The next factor to explore is opinion polls. Opinion polls when properly done can give an indication of the strengths of different parties. A wide spectrum of polls has been published; ranging from very dubious to methodologically robust polls. A poll of polls indicates that in all polls to date Zanu-PF is leading, albeit with small margins in other polls.
One poll has attracted a lot of attention because of its robust methodology. This is the Afrobarometer poll. The first poll gave Zanu-PF 42 percent and MDC Alliance 31 percent with a two percent margin of error. What this means is that the Zanu-PF support could be anywhere in the range 40-44 percent compared to 29-33 percent for MDC.
The second poll gave Zanu-PF 40 percent and MDC 37 percent with also a two percent error margin. This means the Zanu-PF range is 38-42 percent compared to 35-40 percent for the MDC-Alliance. This suggests that the race is tightening. If the extremes are considered Zanu-PF’s lowest (38 percent) is actually lower than MDC’s highest (40 percent), which means that according to this poll MDC can actually be leading.
The Zanu-PF lead has narrowed from 11 percent to three percent in two months or so. If the trend continues MDC will surge ahead by election day. This has caused a lot of excitement in the media. Although the data and the methodology are unimpeachable, there are two details that need attention.
First, at the time of the first survey the MDC leadership issue had barely been resolved. What is being termed a surge is actually a coalescing and consolidation of MDC base behind Chamisa. These are not new voters attracted to the MDC, but most likely MDC supporters who were previously ambivalent because of the leadership wrangles who have now thrown their lot with Chamisa. Why is this the likely explanation? Consider two details.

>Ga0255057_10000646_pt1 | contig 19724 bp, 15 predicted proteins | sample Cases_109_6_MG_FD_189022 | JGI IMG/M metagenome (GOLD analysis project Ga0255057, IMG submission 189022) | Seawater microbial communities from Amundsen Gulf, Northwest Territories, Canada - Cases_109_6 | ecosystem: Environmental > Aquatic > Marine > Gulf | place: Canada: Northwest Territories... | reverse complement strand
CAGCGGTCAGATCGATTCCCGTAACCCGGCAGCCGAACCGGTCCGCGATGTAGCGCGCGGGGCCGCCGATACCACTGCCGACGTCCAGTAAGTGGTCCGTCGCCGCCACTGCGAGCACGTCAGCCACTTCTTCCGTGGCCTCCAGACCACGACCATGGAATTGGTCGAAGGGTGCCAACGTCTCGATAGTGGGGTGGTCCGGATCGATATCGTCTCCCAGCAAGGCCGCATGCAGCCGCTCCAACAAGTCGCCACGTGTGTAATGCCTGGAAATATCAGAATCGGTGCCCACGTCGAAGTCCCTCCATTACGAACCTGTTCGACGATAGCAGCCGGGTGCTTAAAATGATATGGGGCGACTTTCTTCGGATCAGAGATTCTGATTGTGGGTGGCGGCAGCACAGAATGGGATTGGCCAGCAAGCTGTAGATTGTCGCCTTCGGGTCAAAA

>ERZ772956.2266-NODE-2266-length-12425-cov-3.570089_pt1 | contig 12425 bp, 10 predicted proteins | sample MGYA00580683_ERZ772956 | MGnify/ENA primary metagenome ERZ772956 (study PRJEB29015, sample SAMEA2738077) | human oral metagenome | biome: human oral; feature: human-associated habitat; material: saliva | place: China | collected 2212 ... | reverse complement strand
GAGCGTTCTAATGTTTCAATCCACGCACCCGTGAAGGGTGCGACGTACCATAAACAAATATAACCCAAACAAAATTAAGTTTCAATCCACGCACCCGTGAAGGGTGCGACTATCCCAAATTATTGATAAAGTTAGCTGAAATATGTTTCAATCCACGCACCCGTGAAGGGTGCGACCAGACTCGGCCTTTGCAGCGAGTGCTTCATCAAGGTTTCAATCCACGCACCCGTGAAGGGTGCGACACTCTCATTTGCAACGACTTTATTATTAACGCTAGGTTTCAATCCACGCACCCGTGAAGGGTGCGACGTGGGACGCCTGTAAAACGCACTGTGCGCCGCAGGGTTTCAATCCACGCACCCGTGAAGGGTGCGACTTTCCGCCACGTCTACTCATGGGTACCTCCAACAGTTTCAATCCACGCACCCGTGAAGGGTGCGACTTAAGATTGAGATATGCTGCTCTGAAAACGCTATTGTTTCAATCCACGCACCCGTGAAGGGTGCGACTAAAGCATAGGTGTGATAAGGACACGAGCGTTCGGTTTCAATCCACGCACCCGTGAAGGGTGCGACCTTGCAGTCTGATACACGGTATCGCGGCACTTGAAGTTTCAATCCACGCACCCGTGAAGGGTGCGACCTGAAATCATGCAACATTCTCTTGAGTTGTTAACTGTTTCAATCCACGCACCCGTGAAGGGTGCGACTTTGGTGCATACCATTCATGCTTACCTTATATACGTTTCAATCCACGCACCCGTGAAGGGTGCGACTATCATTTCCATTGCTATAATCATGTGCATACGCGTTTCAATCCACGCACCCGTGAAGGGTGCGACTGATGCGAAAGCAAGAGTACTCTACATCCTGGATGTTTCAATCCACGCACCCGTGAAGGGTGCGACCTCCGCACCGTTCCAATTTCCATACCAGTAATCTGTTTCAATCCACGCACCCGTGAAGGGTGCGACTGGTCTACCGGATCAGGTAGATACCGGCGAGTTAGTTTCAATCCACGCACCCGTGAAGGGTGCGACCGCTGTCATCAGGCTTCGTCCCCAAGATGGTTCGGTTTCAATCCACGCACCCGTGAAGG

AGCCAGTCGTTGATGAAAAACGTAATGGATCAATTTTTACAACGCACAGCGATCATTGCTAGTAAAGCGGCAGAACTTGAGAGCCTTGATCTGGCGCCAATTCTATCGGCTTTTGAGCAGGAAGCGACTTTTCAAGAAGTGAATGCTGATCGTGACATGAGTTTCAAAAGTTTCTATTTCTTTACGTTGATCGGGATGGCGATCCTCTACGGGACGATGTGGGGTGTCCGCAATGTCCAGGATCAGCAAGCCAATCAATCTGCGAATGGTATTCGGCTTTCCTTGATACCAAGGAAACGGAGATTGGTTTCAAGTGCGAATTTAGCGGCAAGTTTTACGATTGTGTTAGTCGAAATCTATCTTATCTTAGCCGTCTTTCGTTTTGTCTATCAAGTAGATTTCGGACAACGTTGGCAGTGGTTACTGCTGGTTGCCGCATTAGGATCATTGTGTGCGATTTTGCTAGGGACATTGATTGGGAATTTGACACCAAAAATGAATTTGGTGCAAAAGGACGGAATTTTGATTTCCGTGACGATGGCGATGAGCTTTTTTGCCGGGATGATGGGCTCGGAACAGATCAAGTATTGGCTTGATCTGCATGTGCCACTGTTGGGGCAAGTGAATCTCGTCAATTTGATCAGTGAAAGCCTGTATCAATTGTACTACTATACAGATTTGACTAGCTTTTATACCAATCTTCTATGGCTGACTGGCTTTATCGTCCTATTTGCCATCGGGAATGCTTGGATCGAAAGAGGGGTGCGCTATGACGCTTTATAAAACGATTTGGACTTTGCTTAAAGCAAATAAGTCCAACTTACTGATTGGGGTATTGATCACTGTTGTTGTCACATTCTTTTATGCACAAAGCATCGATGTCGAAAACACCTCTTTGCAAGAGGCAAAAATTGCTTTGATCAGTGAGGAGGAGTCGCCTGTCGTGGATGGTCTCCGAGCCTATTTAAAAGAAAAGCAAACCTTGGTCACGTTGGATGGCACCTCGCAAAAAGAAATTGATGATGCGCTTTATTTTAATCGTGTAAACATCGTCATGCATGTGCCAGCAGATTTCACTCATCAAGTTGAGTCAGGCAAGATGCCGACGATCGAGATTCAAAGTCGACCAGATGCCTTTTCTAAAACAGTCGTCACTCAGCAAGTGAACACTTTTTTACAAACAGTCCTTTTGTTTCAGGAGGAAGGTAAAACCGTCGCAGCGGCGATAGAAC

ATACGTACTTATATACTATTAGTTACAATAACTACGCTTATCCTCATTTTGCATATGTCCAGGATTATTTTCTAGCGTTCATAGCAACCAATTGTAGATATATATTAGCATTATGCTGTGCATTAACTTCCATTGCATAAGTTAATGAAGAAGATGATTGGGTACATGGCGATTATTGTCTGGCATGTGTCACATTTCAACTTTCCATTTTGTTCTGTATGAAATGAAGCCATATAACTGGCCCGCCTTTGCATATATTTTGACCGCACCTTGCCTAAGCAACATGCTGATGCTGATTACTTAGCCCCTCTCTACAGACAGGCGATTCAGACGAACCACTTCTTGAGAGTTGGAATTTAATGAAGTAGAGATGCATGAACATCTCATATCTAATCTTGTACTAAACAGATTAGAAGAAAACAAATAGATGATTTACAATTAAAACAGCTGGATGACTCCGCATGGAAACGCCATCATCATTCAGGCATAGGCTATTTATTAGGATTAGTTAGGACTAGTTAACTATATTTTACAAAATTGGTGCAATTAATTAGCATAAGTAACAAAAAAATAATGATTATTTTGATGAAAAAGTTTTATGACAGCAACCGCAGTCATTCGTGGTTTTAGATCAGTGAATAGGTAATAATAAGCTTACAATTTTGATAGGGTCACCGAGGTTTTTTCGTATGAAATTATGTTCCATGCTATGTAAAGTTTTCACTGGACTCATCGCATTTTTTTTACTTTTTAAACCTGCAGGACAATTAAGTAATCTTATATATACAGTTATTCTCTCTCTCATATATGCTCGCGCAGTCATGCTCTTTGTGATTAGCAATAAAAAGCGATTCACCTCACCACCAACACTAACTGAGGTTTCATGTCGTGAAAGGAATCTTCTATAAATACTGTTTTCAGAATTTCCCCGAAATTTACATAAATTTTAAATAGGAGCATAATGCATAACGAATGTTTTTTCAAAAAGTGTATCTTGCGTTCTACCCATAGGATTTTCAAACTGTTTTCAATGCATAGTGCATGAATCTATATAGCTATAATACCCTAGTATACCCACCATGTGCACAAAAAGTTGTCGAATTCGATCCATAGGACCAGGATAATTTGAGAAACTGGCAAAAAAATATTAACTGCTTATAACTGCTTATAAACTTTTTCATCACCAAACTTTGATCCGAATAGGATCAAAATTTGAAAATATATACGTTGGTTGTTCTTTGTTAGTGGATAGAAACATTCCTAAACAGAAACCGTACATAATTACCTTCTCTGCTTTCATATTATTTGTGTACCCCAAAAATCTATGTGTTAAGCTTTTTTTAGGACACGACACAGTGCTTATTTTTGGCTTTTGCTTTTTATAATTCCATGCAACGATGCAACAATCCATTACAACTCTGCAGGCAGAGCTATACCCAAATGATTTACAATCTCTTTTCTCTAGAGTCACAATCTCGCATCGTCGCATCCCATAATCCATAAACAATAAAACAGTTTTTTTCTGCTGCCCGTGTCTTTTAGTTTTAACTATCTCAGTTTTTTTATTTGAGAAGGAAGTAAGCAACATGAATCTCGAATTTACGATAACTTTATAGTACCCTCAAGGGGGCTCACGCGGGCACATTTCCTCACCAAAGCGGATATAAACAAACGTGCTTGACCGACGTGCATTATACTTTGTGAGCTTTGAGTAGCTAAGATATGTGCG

First, statistically Zanu-PF’s share of the vote has not changed (range-40-44 percent vs 38-42 percent). Second, the percentage of “undecided voters” is constant at about 20 percent. Likewise, the votes for the other parties are also statistically constant at around three percent.
What about the 20 percent “undeclared intention”? This is not likely to be undecided. This is what is here referred to as “scripted responding”. Consider this. If for 18 years it is drummed into people’s minds that “Your Vote Is Secret” and then in the 18th year you inquire into their voting intentions, what do you expect? A good number of respondents will give an ambivalent answer. This should be construed as undecided.
It simply means that the voter education has been effective and respondents are giving what they believe to be the smart answer. Going back to the latest Afrobarometer data, disregarding the 20 percent undeclared and then recalculating the percentages without the undeclared reveals the usual pattern that was discussed under Voter Registration statistics above. If you calculate the data this way, and then factor in the voter registration statics above, you will suddenly realise that the MDC is likely to get a maximum of 1,7 million votes while Zanu-PF will get a minimum of 1,9 million votes. This race is not even close. If all the factors discussed in this piece are taken together Zanu-PF is likely to win with anything between 53 percent and 60 percent of the total votes cast.